Fall color report for October 28, 2016
“Good Lord Boyet, my beauty, though but mean,
Needs not the painted flourish of your praise:
Beauty is bought by judgement of the eye,
Not utter’d by base sale of chapmen’s tongues.”
~ William Shakespeare, “Love’s Labours Lost,” 1588
“Beauty, like supreme dominion,
Is but supported by opinion.”
~ Benjamin Franklin, “Poor Richard’s Almanack,” 1741
Though it’s true that what each of us considers beautiful (or not) is entirely subjective, Shenandoah National Park is always beautiful – at any time, in any season, in the eyes and opinions of almost everyone.
...just about everyone would agree that fall brought her brightest, most vibrant colors to Shenandoah National Park last week. This week, though it’s still autumn in this part of the Blue Ridge, the colors – though still gorgeous – are more muted. You must accept this and learn to appreciate it for what it is: this is nature.
But that doesn’t mean the trees are all bare. There are still plenty of lovely trees wearing their crushed-velvet gowns in sophisticated, grown-up shades like russet, pumpkin, thyme green, and cumin. In the early afternoon, stop by Jenkins Gap Overlook at mile 12.4 and try to count how many different hues you see there. The view from Pinnacles Overlook at mile 35 is one of the best going this week, with all the colors of a spice drawer – paprika, ginger, clove, sage, chili powder, cinnamon, nutmeg, and saffron – on one hillside. Heading south, when you round the bend just past Stony Man Overlook (mile 38.6) and gaze up at the old, recumbent man in the mountains, you'll see broad strokes of forest greens, cabernet sauvignon purples, allspice browns, Dijon mustard ochres, and the interspersed grizzle of trees who have lost their leaves already along with long-dead hemlocks who never got needles this year. In the waning light of late afternoon, this makes for a majestic scene that is not nearly as somber as it sounds, and much more resplendent.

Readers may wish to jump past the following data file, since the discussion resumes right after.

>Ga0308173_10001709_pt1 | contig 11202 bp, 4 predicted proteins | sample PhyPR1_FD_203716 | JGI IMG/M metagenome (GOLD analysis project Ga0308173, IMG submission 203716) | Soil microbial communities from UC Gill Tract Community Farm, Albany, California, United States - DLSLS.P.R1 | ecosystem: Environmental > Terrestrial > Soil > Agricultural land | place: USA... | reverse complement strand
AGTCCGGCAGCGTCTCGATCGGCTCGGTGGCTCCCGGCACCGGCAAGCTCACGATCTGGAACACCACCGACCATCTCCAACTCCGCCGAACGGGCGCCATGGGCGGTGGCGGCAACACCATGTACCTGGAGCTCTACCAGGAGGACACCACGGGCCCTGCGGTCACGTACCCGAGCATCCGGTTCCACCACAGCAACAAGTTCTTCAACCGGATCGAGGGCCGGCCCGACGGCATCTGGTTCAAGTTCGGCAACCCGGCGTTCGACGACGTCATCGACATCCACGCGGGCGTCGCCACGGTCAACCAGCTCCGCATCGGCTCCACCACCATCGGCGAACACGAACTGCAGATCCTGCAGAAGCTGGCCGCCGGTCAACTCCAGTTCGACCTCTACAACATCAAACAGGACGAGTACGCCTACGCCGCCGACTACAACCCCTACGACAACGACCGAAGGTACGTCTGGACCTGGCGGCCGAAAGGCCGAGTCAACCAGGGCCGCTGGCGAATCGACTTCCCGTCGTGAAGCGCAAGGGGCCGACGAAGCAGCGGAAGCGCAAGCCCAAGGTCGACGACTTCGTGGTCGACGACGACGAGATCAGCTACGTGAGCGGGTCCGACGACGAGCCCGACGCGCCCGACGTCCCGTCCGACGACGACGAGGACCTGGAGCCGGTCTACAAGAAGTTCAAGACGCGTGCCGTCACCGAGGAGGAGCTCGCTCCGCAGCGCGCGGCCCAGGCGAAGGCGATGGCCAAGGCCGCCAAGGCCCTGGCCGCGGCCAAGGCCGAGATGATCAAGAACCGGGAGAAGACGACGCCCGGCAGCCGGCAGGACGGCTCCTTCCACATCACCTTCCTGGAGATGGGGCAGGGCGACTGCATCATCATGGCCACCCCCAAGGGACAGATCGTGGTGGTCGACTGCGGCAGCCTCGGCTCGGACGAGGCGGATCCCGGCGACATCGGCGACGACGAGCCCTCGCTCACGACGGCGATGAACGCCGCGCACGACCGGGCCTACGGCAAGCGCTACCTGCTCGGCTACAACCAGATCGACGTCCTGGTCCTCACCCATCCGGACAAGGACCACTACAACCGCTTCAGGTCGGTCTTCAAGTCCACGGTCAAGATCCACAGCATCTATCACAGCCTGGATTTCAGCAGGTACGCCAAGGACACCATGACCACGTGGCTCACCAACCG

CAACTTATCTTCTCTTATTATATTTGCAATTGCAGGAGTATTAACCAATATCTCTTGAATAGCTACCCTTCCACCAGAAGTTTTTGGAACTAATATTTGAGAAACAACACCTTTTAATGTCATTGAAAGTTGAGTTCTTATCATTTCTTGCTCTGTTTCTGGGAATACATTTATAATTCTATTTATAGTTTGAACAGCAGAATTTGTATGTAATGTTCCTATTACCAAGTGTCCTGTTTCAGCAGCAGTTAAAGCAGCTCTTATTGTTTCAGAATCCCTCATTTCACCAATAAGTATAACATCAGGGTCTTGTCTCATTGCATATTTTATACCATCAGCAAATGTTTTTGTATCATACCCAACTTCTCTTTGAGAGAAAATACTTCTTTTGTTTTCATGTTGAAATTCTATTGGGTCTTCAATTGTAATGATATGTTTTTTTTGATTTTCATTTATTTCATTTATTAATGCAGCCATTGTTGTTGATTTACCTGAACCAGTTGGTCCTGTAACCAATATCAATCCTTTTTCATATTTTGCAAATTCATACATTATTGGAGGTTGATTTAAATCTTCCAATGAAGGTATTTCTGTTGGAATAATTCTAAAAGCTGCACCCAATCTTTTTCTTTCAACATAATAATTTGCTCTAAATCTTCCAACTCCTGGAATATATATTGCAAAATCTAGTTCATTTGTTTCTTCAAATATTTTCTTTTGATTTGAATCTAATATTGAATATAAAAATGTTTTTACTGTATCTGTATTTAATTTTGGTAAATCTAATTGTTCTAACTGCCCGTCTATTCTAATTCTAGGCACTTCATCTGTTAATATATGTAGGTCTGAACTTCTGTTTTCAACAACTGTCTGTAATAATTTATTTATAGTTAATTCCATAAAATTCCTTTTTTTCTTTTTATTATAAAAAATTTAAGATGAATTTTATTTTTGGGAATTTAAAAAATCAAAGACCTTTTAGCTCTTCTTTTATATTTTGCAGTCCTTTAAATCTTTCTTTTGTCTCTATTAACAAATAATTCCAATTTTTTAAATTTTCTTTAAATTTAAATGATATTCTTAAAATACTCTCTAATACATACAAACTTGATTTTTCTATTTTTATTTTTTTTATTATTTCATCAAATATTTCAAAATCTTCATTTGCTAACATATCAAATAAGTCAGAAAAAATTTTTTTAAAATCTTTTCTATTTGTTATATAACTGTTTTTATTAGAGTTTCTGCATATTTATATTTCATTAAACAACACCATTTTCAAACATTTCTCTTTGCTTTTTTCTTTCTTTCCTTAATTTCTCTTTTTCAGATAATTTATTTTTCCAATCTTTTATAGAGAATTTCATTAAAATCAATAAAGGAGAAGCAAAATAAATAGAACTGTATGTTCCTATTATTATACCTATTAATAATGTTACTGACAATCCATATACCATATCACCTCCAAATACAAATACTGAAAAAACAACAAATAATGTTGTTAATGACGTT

The view from Bearfence, a short rock scramble to a 360-degree view that begins at mile 56.4, is like looking onto a huge artist’s palette of oil colors – terre verte, chrome yellow, cadmium yellow and cadmium orange, jaune brilliant, renaissance gold, copper, Venetian red, terra rosa, brown ochre, and raw umber – all, if you’re lucky, under a cerulean blue sky.
Remember as you travel through the Park in the next few days what Margaret Wolfe Hungerford wrote in 1878 in "Molly Bawn": “Beauty is in the eye of the beholder.” In some places you will have to pull out the imagination you haven’t let play since spring and let it play now, in order to realize just how beautiful is the sight you’re taking in. In other places along Skyline Drive or some of the Park’s 500-plus miles of hiking trails you might be – without any effort at all on your part – struck breathless by patches of brilliant, pure autumn colors. But make no mistake: it’s all beautiful. You’d be foolish not to come to Shenandoah National Park as soon as possible, if you can, and see it for yourself.
Don't forget to check the fall color mountain webcam at https://www.nps.gov/shen/learn/photosmultimedia/view_webcam.htm and this week's collection of Shenandoah fall color photos on Flickr at https://www.flickr.com/photos/snpphotos/sets/72157675672440636/
This is the last fall color report of this year. Enjoy the rest of this charming season and have a great winter, spring, and summer. We’ll see you next fall.
NPS/Brett Raeburn photo: The view from Bearfence on Wednesday, October 26, was an artist's palette of brilliant autumn hues.
For a peek at more fall color photos taken in Shenandoah National Park this past week, check out our new fall color week-by-week Flickr post here:https://www.flickr.com/pho…/snpphotos/sets/72157675507455855
Plan a Shenandoah National Park Fall Getaway:
Last Updated: 10/28/2016
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